Heart attacks or strokes might seem to be sudden events, but they are the consequences of a condition called atherosclerosis, which can be decades in the making. Atherosclerosis involves the accumulation of lipids and immune cells into structures called plaques in the blood-vessel wall. If these plaques become unstable they can rupture, blocking blood flow and so depriving tissues such as the heart and brain of oxygen, respectively triggering a heart attack or a stroke. Identifying precisely how plaques grow at cellular and molecular scales is therefore crucial for understanding and so treating atherosclerosis. Writing in Science Translational Medicine, Barrett et al.1 enrich our thinking about how atherosclerosis evolves, providing evidence that platelets in the blood promote the formation of bigger, more dangerous plaques by shaping the function of immune cells.
Monocytes are a class of short-lived immune cell crucial to host defence. They survey their environment, patrolling the vasculature and frequently migrating in and out of the blood to scout for injuries or infections. This movement is aided by endothelial cells, which demarcate the border between blood and tissue, and which produce a panoply of monocyte-attracting chemical messengers, enabling monocyte surveillance of and migration across the blood-vessel wall. Platelets — blood-cell fragments best known for making blood clots — likewise help monocytes to infiltrate the vessel wall by adhering to the cells to form monocyte–platelet aggregates. Precisely how such aggregates promote migration is not clear, but it is known that platelets can deliver a variety of mediators to which monocytes can respond2.
Because of their role in monitoring the vasculature, monocytes are key to the development of atherosclerosis. Voracious eaters, they ingest lipids that accrue in plaques, before morphing into larger, less agile macrophages. As this transformation occurs, the cells can wreak inflammatory havoc, contributing to a feed-forward loop that generates bigger, rupture-prone plaques3. But because monocytes are crucial for host defence, eliminating them entirely is not therapeutically viable. Identifying and blocking factors involved in monocyte recruitment to plaques might, however, be an alternative strategy.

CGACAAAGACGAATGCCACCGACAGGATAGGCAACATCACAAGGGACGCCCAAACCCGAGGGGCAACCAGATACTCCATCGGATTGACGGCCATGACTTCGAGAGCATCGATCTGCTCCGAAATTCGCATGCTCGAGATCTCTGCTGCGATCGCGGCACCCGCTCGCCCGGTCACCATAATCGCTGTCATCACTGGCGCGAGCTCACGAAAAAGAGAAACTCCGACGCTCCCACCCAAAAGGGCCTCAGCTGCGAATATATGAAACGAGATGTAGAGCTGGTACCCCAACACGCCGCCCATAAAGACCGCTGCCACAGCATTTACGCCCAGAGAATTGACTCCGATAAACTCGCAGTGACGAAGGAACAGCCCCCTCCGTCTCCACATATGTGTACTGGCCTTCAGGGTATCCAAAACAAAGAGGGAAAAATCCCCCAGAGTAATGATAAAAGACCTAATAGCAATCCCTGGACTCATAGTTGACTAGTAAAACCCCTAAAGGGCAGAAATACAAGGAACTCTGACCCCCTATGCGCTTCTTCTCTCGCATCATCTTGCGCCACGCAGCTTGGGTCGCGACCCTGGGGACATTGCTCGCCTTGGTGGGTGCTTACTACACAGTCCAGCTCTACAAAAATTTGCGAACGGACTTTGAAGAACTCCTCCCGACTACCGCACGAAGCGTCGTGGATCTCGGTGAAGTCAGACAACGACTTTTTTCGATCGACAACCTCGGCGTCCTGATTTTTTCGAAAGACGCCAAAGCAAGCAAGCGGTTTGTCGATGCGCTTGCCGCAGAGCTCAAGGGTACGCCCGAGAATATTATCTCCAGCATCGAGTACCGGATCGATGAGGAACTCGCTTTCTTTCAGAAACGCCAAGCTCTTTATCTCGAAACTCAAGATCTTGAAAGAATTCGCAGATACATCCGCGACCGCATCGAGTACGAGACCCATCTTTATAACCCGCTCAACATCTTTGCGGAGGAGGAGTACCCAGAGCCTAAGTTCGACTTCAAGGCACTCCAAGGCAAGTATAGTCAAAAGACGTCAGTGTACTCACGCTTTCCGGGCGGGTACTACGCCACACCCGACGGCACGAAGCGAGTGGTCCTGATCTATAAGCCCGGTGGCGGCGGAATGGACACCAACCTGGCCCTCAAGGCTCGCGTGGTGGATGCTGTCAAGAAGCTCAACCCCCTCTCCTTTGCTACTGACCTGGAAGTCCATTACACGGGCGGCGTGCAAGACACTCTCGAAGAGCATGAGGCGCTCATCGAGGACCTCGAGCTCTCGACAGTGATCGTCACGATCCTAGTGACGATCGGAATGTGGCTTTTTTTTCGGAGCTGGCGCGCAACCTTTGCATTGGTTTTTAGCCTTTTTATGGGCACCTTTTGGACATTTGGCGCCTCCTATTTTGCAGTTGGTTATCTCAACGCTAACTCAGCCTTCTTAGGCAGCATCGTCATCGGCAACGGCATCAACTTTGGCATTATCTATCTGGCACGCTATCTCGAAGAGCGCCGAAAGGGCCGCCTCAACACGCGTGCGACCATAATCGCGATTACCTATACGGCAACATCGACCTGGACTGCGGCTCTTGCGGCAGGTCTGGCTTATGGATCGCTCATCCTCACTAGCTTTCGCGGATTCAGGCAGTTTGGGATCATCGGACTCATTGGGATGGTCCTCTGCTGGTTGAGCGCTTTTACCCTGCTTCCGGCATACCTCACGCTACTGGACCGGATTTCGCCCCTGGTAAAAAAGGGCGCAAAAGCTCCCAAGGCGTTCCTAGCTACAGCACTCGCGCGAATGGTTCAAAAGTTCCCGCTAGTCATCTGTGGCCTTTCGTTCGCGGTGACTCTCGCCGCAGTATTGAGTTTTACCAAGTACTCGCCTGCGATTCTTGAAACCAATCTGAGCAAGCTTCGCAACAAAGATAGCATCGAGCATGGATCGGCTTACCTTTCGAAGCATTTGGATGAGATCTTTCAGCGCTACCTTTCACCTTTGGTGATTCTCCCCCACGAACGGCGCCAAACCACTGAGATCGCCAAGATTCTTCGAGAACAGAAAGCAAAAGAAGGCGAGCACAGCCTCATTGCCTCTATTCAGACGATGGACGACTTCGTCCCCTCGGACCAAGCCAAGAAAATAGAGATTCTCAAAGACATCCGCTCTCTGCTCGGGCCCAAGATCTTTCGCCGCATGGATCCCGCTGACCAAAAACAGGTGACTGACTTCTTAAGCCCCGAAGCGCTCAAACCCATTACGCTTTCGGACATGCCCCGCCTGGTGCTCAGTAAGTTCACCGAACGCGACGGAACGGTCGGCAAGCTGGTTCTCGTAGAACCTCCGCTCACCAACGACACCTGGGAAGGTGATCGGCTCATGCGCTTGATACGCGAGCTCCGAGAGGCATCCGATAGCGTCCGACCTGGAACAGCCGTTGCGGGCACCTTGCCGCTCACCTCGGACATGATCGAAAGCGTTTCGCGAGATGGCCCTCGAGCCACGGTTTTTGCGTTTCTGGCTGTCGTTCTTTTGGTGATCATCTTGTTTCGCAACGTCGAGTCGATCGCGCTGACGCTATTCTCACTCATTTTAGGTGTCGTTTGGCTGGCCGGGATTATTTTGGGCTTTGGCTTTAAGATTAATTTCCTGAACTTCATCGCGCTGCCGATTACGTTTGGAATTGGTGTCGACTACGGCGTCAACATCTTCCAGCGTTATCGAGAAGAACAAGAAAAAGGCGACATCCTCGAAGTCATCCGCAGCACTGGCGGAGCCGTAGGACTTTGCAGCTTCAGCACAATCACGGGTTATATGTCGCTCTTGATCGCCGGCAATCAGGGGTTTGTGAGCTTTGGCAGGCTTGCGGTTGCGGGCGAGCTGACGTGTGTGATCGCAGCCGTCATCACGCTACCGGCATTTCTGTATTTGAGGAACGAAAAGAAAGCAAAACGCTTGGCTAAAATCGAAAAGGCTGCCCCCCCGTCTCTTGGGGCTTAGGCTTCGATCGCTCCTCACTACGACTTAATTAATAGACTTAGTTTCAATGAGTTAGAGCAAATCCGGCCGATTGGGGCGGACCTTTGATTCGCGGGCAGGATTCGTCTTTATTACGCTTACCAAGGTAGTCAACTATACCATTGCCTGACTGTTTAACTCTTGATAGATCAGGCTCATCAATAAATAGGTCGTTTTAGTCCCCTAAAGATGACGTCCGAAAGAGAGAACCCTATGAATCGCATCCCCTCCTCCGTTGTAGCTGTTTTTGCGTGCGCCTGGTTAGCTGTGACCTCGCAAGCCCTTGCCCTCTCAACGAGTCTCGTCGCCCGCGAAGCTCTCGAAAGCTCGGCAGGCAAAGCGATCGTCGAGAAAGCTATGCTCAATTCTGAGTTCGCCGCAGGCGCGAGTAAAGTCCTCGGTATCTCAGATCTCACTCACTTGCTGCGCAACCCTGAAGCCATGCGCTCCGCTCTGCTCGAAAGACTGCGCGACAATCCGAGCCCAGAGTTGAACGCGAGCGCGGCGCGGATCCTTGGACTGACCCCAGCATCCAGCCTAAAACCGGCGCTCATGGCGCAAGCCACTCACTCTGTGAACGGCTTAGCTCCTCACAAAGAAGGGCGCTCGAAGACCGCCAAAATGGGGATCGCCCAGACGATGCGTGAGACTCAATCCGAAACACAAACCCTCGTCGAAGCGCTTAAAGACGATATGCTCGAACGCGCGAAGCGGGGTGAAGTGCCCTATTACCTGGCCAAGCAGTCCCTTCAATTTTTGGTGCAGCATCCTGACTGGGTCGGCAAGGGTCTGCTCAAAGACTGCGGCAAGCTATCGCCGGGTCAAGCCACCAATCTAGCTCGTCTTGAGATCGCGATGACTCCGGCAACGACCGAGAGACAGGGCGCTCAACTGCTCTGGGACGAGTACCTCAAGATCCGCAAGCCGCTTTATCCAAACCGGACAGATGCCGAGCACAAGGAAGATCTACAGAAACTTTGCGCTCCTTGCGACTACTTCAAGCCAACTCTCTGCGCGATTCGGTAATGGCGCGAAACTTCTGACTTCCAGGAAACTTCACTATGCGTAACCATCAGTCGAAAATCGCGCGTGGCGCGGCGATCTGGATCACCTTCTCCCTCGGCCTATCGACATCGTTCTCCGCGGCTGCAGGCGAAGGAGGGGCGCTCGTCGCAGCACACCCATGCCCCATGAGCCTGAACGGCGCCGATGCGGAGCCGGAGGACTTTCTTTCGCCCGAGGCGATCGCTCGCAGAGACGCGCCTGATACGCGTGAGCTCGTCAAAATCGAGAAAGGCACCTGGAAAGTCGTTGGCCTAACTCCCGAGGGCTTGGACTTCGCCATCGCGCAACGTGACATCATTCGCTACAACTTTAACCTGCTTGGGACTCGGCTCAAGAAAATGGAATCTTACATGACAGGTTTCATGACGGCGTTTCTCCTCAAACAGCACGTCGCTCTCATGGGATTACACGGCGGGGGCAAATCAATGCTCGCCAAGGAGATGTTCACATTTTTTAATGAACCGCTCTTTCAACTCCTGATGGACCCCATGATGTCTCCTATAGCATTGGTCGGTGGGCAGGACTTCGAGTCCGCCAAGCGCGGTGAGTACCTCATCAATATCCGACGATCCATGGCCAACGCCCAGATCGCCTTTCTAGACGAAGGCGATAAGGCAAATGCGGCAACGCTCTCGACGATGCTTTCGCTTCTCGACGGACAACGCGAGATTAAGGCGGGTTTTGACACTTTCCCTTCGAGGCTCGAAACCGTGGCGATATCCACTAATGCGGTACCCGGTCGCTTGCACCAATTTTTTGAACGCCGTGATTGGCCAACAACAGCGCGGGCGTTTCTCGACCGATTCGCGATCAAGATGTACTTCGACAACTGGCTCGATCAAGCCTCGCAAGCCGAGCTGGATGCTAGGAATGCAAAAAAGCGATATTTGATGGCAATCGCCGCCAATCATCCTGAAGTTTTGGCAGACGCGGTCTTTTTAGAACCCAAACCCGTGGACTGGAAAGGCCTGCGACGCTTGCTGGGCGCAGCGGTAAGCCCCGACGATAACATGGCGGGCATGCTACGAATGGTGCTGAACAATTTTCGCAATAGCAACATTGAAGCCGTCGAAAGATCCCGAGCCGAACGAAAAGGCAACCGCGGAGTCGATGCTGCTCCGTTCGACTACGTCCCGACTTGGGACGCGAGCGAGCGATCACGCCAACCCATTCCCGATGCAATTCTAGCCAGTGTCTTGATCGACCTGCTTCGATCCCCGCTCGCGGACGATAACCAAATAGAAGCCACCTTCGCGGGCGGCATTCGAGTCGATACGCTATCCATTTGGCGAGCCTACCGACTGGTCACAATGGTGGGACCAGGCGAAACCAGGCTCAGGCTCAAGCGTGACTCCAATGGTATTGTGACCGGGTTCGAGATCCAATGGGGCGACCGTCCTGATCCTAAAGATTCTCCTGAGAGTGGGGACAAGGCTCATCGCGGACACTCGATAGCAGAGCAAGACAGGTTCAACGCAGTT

Barrett and colleagues investigated interactions between platelets, monocytes and their descendent macrophages in mice that have abnormally high levels of cholesterol — a risk factor for atherosclerosis. They observed that platelets adhere to monocytes in blood more readily when mice have high cholesterol levels, bolstering the idea that monocyte–platelet aggregates augment monocyte recruitment to growing plaques. In parallel, the authors performed single-cell RNA sequencing of immune cells retrieved from plaques, and found an increase in platelet-specific factor Pf4 on macrophages, suggesting that platelet adherence persisted beyond monocyte recruitment. Platelets, it seemed, were also aggregating with macrophages.
This liaison spells trouble. The group used specific antibodies to deplete platelets in a genetically engineered strain of mouse susceptible to atherosclerosis, and compared the macrophages of these animals with those of counterparts that had not received platelet-depleting antibodies. Single-cell RNA sequencing revealed that exposure to platelets triggers increased production and release of plaque-enhancing inflammatory molecules by macrophages. Interleukin-1β is one such mediator — and, indeed, therapeutic blockade of this protein in humans attenuates cardiovascular disease4.
Next, Barrett et al. provided further evidence that the presence of platelets accelerates plaque growth. In addition to inducing inflammatory-molecule production, platelets impaired macrophages’ capacity to ingest dying cells through efferocytosis, increasing the number of undigested dying cells in plaques — a phenomenon that increases the likelihood of plaque rupture. Thus, platelets promote atherosclerosis by fostering monocyte recruitment to plaques and by reprogramming macrophage function (Fig. 1).